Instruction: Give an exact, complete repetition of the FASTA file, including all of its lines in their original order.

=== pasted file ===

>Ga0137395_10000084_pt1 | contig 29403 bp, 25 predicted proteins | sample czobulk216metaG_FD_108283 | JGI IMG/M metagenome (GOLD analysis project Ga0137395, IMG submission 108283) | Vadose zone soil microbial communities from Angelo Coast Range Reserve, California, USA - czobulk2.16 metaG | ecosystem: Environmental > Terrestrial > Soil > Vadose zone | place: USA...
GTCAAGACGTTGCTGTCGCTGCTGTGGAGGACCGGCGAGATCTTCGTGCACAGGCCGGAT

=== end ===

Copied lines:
>Ga0137395_10000084_pt1 | contig 29403 bp, 25 predicted proteins | sample czobulk216metaG_FD_108283 | JGI IMG/M metagenome (GOLD analysis project Ga0137395, IMG submission 108283) | Vadose zone soil microbial communities from Angelo Coast Range Reserve, California, USA - czobulk2.16 metaG | ecosystem: Environmental > Terrestrial > Soil > Vadose zone | place: USA...
GTCAAGACGTTGCTGTCGCTGCTGTGGAGGACCGGCGAGATCTTCGTGCACAGGCCGGAT